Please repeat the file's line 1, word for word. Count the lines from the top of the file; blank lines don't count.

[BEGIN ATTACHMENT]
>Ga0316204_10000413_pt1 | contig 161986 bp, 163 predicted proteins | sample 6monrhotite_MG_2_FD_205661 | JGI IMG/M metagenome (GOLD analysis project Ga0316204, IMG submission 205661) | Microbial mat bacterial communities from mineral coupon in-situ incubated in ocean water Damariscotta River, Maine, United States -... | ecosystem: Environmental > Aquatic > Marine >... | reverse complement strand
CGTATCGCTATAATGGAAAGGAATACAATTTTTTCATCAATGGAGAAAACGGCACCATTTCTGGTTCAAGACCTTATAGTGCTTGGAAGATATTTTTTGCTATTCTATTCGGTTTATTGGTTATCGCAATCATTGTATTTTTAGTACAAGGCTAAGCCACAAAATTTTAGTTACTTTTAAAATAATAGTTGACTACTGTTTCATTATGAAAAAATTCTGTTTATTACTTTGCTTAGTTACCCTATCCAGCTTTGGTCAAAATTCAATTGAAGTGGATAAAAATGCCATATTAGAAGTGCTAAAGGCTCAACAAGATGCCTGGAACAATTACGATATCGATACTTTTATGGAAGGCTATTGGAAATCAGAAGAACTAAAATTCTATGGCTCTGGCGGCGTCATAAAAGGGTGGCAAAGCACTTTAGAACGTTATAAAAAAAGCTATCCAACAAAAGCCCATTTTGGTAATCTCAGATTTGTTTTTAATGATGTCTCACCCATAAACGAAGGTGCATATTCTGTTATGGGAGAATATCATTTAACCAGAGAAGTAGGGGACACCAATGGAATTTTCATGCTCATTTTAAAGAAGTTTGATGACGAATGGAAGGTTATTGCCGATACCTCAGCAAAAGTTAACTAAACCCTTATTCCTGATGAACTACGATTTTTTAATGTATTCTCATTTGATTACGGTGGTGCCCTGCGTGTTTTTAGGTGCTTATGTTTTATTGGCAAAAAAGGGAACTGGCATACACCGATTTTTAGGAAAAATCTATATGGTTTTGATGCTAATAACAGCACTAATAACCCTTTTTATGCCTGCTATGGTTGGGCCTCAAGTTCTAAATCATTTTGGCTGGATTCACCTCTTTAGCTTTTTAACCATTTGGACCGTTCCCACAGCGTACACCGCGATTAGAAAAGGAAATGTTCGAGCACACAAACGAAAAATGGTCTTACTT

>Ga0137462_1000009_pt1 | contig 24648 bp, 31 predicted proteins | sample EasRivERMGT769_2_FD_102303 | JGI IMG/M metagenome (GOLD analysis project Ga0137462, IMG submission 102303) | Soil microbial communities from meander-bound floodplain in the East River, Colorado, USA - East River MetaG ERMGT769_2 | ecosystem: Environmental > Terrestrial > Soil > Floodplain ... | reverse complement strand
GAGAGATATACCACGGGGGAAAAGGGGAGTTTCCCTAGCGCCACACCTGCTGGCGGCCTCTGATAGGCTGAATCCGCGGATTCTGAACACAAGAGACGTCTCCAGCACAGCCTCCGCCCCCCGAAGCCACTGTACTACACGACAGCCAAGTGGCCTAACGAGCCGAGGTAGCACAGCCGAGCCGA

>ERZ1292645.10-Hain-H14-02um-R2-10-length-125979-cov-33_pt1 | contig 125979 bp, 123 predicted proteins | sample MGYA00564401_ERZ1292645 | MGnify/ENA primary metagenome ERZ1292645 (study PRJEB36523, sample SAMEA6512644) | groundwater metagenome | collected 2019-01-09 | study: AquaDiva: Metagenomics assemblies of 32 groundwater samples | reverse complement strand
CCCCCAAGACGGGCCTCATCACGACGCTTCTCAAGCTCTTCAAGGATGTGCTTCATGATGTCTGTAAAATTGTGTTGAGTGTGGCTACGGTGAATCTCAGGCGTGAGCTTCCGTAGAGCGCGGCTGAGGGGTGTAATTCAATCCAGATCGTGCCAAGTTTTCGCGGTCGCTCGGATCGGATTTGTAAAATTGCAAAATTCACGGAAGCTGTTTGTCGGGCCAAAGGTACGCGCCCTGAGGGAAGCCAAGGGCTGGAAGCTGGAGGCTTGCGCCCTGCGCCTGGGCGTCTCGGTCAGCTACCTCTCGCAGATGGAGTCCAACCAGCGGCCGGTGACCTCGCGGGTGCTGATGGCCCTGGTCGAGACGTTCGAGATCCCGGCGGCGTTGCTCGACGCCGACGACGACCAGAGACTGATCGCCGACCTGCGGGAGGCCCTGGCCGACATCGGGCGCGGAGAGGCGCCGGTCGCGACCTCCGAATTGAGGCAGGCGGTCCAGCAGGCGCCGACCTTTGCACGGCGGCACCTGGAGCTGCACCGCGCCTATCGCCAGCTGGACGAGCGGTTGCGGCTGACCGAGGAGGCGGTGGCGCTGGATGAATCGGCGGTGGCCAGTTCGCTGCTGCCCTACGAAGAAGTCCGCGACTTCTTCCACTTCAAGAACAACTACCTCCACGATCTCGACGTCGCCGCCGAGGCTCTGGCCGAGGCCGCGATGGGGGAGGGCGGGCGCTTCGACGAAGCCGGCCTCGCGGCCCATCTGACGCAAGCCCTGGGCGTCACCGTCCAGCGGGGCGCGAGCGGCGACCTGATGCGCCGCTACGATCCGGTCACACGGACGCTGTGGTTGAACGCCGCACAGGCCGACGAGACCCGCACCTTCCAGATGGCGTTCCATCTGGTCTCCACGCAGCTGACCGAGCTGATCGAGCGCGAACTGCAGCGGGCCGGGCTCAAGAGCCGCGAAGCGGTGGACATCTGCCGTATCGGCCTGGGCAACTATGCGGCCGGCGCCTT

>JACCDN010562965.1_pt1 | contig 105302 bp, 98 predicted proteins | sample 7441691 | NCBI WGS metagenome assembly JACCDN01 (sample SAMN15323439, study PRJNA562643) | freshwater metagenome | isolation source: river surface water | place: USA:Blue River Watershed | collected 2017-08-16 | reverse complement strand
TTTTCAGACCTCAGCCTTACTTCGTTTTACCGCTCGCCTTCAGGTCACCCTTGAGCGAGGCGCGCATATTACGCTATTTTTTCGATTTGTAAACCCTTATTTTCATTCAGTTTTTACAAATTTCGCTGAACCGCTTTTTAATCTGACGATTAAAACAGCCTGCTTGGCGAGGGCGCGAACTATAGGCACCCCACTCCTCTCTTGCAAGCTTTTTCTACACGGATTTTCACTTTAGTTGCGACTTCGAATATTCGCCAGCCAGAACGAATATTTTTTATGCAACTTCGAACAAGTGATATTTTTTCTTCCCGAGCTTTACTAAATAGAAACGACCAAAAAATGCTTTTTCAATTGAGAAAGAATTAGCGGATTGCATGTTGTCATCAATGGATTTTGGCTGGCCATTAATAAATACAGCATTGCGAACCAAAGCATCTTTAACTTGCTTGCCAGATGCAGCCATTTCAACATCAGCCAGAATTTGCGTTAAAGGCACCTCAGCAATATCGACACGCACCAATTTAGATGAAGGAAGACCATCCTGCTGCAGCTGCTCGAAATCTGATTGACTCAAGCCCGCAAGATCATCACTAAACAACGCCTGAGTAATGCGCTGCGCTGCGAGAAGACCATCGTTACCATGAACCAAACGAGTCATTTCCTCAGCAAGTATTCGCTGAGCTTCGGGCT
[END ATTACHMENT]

>Ga0316204_10000413_pt1 | contig 161986 bp, 163 predicted proteins | sample 6monrhotite_MG_2_FD_205661 | JGI IMG/M metagenome (GOLD analysis project Ga0316204, IMG submission 205661) | Microbial mat bacterial communities from mineral coupon in-situ incubated in ocean water Damariscotta River, Maine, United States -... | ecosystem: Environmental > Aquatic > Marine >... | reverse complement strand